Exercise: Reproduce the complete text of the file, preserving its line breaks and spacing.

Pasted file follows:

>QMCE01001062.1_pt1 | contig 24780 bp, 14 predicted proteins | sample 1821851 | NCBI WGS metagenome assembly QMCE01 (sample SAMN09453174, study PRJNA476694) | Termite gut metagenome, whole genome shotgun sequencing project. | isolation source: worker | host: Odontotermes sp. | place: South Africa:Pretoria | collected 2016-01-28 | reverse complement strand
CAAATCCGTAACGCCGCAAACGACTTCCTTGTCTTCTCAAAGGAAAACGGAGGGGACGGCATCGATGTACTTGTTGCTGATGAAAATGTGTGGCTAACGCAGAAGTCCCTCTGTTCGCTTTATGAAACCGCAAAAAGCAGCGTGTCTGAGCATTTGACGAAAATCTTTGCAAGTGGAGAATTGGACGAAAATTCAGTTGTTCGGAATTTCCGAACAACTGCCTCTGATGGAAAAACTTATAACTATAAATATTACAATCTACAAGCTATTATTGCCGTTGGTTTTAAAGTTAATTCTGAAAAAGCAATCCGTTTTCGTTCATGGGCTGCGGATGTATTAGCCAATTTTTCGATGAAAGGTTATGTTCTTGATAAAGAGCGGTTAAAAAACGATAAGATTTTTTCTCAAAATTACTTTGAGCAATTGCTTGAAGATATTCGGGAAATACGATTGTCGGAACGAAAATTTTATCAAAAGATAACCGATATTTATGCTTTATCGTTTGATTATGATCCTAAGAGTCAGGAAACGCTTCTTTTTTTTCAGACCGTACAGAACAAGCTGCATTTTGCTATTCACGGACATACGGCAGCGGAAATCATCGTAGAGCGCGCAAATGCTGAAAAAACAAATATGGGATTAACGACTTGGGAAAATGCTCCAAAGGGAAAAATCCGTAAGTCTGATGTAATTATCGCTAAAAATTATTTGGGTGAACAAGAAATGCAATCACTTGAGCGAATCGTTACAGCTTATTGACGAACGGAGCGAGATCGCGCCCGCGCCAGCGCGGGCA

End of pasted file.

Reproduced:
>QMCE01001062.1_pt1 | contig 24780 bp, 14 predicted proteins | sample 1821851 | NCBI WGS metagenome assembly QMCE01 (sample SAMN09453174, study PRJNA476694) | Termite gut metagenome, whole genome shotgun sequencing project. | isolation source: worker | host: Odontotermes sp. | place: South Africa:Pretoria | collected 2016-01-28 | reverse complement strand
CAAATCCGTAACGCCGCAAACGACTTCCTTGTCTTCTCAAAGGAAAACGGAGGGGACGGCATCGATGTACTTGTTGCTGATGAAAATGTGTGGCTAACGCAGAAGTCCCTCTGTTCGCTTTATGAAACCGCAAAAAGCAGCGTGTCTGAGCATTTGACGAAAATCTTTGCAAGTGGAGAATTGGACGAAAATTCAGTTGTTCGGAATTTCCGAACAACTGCCTCTGATGGAAAAACTTATAACTATAAATATTACAATCTACAAGCTATTATTGCCGTTGGTTTTAAAGTTAATTCTGAAAAAGCAATCCGTTTTCGTTCATGGGCTGCGGATGTATTAGCCAATTTTTCGATGAAAGGTTATGTTCTTGATAAAGAGCGGTTAAAAAACGATAAGATTTTTTCTCAAAATTACTTTGAGCAATTGCTTGAAGATATTCGGGAAATACGATTGTCGGAACGAAAATTTTATCAAAAGATAACCGATATTTATGCTTTATCGTTTGATTATGATCCTAAGAGTCAGGAAACGCTTCTTTTTTTTCAGACCGTACAGAACAAGCTGCATTTTGCTATTCACGGACATACGGCAGCGGAAATCATCGTAGAGCGCGCAAATGCTGAAAAAACAAATATGGGATTAACGACTTGGGAAAATGCTCCAAAGGGAAAAATCCGTAAGTCTGATGTAATTATCGCTAAAAATTATTTGGGTGAACAAGAAATGCAATCACTTGAGCGAATCGTTACAGCTTATTGACGAACGGAGCGAGATCGCGCCCGCGCCAGCGCGGGCA